This guest post is contributed by the Invasive Species Council. The Invasive Species Council campaigns for stronger laws, policies and programs to keep Australia’s native plants and animals safe from weeds, feral animals and other invaders. http://www.invasive.org.au
Koster’s curse. Photo: Forest & Kim Starr (Licence: CCBY 2.0)
Koster’s curse has been described as Australia’s new lantana. A slow-growing invasive weed, it smothers pastures and the native understorey of tropical rainforests.
It poses a threat to agriculture and the rainforests of our wet tropics. In Hawaii it has smothered everything in its path and forced landowners off their land – a bleak outlook for Australia’s beautiful wet tropics.
In Australia the original infestation has been contained just south of Port Douglas in Julatten through the tireless efforts of the Mitchell River Watershed Management Group, Mareeba Shire Council and local landowners. Diligent surveillance and the use of trained contractors has prevented new seeds from being produced and dropped.
Outreach Officer Shannan Langford Salisbury has just returned from a visit to see their work.
Since 2002, efforts to contain and eradicate Koster’s curse had been funded through the ‘four tropical weeds eradication project’, with over 80% of the money coming from the Queensland and federal governments, the rest from NSW, Northern Territory and Western Australia. In 2011, funding was boosted to $1.5M to maximise the chances of eradication.
Then last year, without any consultation and despite the tireless efforts of locals in combating Koster’s curse, the funding was turned off.
The Invasive Species Council has been told the discovery of a new Koster’s curse infestation 135km south in Wooroonooran National Park had created enough doubt about the chances of eliminating the smothering weed that funding should be completely withdrawn after a one-year ‘transition to management’ phase.
It was not known how the Koster’s curse infestation took hold so far from the original outbreak zone.
But should this uncertainty end eradication efforts?
By halting eradication, the weed will spread through the region’s river systems to infest large parts of the 72,000km2 Mitchell River catchment area and ultimately large areas of Northern Territory, Queensland and NSW.
The Wooroonooran infestation now appears to be an isolated incident – no new infestations have been found. Biosecurity Queensland are doing genetic tests to see if it is related to the Julatten population. Most likely, and hopefully, Wooroonooran was the result of accidental transportation by people, and not a sign that Koster’s curse is now beyond control.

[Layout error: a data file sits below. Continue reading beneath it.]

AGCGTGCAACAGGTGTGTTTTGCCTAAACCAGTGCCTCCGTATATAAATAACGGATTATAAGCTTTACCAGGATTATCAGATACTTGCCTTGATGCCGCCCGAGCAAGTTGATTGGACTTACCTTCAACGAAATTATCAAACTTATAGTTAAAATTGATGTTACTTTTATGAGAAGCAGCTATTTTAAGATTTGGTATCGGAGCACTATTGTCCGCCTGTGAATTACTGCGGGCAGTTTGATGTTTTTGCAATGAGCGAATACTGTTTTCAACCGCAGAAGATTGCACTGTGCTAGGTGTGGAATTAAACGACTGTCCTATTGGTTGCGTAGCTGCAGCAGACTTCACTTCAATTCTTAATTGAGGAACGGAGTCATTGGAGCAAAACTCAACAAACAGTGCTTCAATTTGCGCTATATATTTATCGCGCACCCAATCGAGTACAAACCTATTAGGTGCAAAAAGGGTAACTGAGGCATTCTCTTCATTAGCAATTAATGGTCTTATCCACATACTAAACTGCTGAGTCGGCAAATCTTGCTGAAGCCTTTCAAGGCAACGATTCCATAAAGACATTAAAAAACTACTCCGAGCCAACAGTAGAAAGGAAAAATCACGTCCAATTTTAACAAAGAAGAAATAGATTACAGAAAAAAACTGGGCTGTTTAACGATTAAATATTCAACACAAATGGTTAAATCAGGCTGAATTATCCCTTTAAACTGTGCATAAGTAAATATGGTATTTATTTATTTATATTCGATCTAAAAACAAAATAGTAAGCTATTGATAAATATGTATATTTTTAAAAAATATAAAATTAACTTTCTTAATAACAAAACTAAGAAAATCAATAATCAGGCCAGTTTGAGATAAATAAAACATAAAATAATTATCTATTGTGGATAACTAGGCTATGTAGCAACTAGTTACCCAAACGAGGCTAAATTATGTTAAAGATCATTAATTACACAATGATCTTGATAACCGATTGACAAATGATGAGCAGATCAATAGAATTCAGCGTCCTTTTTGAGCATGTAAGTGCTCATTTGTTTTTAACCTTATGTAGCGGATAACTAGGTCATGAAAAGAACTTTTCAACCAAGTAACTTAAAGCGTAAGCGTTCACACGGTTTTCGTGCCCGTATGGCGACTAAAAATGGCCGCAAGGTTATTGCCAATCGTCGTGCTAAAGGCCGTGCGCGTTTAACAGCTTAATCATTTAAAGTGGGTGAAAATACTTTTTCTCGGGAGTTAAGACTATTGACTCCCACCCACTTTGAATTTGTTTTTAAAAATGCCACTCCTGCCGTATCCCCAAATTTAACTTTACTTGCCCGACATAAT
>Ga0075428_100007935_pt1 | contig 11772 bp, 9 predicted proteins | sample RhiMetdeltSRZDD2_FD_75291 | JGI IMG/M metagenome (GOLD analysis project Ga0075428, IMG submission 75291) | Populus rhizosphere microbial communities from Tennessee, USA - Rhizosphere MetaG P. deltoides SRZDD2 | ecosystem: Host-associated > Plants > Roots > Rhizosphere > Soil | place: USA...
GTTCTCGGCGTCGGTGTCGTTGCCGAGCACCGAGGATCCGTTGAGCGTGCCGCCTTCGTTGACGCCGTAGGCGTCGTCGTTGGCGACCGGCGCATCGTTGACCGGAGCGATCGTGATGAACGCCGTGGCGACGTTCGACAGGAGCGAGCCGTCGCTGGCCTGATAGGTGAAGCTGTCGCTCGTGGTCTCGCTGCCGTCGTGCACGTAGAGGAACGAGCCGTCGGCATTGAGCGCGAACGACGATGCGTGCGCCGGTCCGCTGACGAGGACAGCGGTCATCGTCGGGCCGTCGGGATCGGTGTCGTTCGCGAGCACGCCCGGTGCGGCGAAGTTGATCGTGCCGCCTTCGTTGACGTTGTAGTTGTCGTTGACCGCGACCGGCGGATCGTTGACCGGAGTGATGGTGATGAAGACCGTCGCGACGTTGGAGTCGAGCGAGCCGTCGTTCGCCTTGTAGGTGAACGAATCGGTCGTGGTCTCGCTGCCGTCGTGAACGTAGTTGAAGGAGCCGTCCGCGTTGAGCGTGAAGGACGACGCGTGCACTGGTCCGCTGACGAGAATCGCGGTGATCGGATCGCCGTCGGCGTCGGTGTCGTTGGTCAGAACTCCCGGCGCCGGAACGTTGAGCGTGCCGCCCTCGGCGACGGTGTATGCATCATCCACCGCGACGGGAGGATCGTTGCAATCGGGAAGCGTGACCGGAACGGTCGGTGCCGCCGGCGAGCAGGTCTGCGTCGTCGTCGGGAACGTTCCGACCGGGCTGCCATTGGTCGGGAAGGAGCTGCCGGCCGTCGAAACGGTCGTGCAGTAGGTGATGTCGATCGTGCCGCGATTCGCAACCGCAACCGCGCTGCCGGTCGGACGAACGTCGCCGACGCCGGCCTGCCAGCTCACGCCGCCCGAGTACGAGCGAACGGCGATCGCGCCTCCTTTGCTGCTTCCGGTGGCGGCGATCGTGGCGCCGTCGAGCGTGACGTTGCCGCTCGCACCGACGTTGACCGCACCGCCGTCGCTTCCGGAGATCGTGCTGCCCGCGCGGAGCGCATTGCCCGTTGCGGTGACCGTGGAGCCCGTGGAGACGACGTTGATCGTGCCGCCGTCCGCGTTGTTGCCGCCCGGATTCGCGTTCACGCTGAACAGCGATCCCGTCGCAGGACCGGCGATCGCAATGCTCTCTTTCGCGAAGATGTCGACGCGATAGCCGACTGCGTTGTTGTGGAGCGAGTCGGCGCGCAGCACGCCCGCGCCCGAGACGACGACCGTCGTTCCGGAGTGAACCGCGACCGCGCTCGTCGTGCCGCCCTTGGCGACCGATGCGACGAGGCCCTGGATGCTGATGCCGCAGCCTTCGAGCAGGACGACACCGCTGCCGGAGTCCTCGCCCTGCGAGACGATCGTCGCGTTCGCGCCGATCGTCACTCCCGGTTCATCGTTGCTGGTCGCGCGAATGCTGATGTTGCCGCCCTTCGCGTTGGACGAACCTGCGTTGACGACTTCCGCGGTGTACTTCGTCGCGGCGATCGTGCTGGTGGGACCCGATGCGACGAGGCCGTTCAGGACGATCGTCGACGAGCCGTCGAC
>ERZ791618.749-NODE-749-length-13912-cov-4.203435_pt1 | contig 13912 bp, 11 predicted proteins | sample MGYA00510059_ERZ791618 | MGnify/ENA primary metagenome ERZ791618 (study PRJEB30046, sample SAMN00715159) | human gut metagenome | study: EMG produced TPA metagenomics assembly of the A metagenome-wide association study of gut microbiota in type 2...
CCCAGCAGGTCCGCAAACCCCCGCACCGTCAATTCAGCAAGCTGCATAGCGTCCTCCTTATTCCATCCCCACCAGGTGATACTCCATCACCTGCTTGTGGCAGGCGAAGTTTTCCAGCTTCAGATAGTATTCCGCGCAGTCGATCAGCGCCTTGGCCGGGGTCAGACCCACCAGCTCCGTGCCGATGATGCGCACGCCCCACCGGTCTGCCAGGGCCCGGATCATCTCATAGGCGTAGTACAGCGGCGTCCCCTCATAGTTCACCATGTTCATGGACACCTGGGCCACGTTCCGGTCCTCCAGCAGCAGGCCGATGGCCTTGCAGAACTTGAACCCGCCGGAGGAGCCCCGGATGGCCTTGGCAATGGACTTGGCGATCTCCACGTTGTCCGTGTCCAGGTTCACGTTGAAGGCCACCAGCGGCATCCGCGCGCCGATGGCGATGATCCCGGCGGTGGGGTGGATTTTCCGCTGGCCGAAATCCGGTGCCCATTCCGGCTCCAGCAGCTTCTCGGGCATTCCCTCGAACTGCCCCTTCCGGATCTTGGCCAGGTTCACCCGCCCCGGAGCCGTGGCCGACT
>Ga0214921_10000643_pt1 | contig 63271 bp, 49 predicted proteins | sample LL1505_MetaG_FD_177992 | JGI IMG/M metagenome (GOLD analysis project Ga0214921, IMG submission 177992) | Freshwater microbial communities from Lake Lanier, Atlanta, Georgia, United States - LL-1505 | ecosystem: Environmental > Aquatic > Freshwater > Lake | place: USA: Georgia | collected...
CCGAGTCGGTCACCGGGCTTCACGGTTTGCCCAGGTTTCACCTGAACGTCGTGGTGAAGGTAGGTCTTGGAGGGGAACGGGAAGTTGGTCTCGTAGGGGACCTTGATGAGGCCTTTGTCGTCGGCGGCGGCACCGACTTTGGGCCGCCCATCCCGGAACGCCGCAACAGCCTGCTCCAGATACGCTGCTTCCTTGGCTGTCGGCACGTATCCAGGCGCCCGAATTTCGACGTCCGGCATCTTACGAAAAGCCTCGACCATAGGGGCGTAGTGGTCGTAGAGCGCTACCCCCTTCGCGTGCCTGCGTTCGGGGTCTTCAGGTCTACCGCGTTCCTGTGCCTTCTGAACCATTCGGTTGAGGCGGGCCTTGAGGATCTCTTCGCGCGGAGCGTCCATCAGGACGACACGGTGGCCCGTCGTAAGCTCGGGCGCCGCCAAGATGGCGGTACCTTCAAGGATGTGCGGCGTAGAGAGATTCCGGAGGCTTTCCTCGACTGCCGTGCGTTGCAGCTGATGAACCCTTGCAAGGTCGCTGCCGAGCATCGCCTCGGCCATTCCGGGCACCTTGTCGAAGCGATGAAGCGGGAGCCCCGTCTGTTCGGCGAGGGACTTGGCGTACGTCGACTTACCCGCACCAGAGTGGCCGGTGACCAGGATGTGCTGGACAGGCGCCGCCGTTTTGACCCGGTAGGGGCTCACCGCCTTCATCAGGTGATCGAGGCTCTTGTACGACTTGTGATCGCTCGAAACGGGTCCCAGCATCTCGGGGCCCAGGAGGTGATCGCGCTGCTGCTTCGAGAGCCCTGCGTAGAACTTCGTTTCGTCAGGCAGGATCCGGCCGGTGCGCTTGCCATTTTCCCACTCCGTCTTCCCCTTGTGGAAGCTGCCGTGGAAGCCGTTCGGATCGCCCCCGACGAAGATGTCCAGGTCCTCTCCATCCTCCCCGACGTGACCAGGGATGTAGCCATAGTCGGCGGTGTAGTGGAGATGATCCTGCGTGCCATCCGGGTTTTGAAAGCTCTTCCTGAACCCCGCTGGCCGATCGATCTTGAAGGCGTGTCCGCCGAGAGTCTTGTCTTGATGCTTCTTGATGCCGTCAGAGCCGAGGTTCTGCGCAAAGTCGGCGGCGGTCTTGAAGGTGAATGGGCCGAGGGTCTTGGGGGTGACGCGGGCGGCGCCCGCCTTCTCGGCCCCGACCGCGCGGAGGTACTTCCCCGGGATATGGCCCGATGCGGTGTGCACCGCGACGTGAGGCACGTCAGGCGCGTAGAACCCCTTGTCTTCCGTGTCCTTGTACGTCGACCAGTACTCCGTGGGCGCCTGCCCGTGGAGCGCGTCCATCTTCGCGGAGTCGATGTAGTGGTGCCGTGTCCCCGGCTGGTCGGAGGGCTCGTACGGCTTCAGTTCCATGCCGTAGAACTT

Time is on our side
Thankfully, time is on our side. Koster’s Curse is slow growing, it took 50-80 years to establish in Hawaii, and Mitchell River Watershed Management Group has shown that it is possible to contain a large infestation and work towards eradication.
Private contractors, Mareeba Shire Council and Biosecurity Queensland have the capability and capacity to eradicate the Julatten infestation. If the state and federal governments move hard and fast there is hope we can tackle the Wooroonooran National Park infestation as well.
Temporary funding from Queensland National Parks and Wildlife Service is focused on finding the extent of the Wooroonooran infestation. Additional funding could put more contractors and national parks staff on the ground to eradicate the Julatten infestation and work toward stopping the Wooroonooran infestation.
Ian Adcock, Chair of the Mitchell River Watershed Management Group, has already warned that if we fail to fully fund eradication of Koster’s curse we’ll end up spending ten times more just protecting key assets from being over-run. The real cost is likely to be many orders of magnitude greater.
The Invasive Species Council has teamed up with the Mitchell River Watershed Management Group to work on addressing the loss of eradication funding. We will write to the National Biosecurity Committee requesting a rethink on halting the eradication. The new infestation should have triggered a more thorough process that considered the costs and the benefits.
We have the will and the capacity to stop Koster’s curse, but if we don’t act now it will be at the cost of wet tropics rainforests and local industry.